Bookmakers have also shortened their odds on Clarke’s fellow Northern Irishman Graeme McDowell getting a pick on account of his relationship with Clarke and to add further experience to the rookie-heavy side.
For me, G-Mac, above, shouldn’t even be in the conversation. He admitted as much himself after the PGA Championship. “My race is all but run,” he said. “I wouldn’t pick me right now.” There you have it.
Clarke must know that the case for picking McDowell is weak. He’s currently 70th on the world rankings, behind 23 of his fellow Europeans. He came nowhere near qualifying automatically.
Read more -> Knox 'won't sulk' if he doesn't get picked
If Clarke took him to Hazeltine, he’d leave himself open to suggestions of nepotism and Northern Irish bias, which would, in turn, be unfair on McDowell. Why heap pressure on a player, who has already acknowledged he is badly out of form, to deliver the goods on the biggest stage in golf? Because he has played in the Ryder Cup a few times before? So have Francesco Molinari and David Howell, but I don’t see anybody making the case for them. In fact, if it’s ‘experience’ Clarke wants, why not take Colin Montgomerie or Bernhard Langer? Monty’s played in eight Ryder Cups, Langer in ten. That’s experience.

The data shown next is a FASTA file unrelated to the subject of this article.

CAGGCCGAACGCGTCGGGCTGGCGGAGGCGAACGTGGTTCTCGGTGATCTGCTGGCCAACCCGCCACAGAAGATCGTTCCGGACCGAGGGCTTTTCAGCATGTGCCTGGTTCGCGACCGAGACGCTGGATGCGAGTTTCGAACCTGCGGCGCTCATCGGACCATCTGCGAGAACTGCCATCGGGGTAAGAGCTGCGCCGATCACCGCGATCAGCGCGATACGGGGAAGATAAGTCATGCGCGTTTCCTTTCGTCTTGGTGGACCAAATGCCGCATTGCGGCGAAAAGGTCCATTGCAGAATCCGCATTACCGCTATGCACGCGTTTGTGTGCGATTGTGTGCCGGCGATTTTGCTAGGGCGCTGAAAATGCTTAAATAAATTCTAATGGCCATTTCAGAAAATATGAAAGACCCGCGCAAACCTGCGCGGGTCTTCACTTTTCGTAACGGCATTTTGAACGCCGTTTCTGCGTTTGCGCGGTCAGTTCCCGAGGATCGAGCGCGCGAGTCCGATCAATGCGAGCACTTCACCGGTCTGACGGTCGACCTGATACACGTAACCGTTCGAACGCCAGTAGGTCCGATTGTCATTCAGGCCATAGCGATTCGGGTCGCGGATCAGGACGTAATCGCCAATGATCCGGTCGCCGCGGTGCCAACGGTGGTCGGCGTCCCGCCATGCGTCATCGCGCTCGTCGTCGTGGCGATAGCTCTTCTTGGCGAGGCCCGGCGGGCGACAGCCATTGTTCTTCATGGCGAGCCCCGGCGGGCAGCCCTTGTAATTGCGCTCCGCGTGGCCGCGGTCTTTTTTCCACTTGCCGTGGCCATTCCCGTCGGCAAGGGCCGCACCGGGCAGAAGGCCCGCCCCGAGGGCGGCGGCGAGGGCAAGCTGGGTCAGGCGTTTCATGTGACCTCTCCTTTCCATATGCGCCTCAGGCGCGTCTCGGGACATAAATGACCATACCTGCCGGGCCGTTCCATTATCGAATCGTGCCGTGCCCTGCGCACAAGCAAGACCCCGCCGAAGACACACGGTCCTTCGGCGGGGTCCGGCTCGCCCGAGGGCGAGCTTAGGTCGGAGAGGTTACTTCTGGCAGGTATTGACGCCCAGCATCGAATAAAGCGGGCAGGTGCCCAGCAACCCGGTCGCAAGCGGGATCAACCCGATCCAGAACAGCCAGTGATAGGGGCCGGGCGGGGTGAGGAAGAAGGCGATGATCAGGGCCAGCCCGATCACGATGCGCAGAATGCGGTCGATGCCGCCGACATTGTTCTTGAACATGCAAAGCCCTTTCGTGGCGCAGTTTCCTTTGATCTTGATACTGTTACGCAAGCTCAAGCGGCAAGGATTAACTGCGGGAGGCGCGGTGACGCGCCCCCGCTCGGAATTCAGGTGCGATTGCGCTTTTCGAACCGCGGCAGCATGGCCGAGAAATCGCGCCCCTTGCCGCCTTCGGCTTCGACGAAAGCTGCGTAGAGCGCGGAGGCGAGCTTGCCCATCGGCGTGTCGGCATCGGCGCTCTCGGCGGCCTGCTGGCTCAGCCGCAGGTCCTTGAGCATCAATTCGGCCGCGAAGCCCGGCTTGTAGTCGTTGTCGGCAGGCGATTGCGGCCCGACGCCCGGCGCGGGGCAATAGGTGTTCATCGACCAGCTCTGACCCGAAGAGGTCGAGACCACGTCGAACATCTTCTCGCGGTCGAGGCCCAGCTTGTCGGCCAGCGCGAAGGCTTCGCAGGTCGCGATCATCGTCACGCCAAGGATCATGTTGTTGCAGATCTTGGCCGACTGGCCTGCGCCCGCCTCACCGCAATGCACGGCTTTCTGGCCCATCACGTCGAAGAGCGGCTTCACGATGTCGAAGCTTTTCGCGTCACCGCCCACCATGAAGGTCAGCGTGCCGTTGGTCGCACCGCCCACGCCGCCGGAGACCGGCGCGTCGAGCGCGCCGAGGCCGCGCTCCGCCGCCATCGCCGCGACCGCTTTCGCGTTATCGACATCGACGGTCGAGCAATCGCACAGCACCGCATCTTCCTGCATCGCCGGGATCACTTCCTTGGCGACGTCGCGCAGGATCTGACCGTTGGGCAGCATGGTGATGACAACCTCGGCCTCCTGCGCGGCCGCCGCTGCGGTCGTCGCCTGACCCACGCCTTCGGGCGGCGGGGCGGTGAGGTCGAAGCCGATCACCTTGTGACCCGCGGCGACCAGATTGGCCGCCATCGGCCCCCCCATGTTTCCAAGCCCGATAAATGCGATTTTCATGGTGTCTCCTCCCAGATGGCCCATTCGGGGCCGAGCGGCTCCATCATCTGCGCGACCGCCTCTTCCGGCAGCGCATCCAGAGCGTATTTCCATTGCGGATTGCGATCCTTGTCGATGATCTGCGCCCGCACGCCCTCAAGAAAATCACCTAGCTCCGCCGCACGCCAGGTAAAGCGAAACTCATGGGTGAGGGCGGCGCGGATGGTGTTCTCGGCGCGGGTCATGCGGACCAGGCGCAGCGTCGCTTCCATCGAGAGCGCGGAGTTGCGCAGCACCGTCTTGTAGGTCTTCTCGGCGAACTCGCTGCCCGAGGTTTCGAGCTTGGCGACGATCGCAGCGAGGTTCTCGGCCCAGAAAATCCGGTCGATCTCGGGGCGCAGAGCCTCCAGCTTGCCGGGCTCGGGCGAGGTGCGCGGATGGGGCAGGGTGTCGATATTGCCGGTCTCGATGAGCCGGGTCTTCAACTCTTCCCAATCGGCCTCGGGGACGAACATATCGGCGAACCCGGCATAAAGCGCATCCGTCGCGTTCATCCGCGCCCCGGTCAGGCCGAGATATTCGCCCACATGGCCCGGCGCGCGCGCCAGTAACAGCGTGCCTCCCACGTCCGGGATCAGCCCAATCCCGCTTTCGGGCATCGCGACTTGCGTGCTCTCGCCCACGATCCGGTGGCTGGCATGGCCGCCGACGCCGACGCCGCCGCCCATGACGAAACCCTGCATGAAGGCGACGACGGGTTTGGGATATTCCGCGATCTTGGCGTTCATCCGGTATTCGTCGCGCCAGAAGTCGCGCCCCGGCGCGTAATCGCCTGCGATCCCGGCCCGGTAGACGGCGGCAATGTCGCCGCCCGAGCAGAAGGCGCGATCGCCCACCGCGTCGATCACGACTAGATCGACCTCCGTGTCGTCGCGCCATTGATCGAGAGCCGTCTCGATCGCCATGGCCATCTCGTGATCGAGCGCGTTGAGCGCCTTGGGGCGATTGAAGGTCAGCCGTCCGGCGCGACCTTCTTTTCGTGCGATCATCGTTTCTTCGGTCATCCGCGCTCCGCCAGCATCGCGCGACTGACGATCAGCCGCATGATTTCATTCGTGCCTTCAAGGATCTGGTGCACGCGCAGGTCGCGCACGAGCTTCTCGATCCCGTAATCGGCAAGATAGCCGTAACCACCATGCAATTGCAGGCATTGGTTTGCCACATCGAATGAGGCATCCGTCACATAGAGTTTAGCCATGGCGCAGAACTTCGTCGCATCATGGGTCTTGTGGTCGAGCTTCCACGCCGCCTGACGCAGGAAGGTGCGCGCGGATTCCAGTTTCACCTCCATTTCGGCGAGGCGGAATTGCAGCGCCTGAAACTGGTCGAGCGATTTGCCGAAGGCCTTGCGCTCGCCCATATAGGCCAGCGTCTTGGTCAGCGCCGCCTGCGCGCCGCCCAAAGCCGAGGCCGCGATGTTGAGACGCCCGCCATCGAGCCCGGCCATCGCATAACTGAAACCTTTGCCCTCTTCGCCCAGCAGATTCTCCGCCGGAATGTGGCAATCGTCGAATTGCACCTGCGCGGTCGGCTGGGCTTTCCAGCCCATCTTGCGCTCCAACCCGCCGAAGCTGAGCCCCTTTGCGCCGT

In Clarke’s position, I’d be taking Knox, above. No question about it. Not because he’s a fellow Scot. Instead, take your pick from the following reasons: he’s the only European in the world’s top 20 not already in the side; he’s on form, having won just a matter of weeks ago; he plays in the US week in, week out (which you can’t say for Hatton, Kjeldsen or Pieters); he is one of only five players to have won multiple times on the PGA Tour this season; he goes into the first FedEx Cup Playoff event in fourth place on the standings; and, as his lengthy putt to win the Travelers Championship proved, he is clutch under the greatest of pressure.
So what if Knox isn't a chest-pounder or a badge-kisser in the Ian Poulter mould?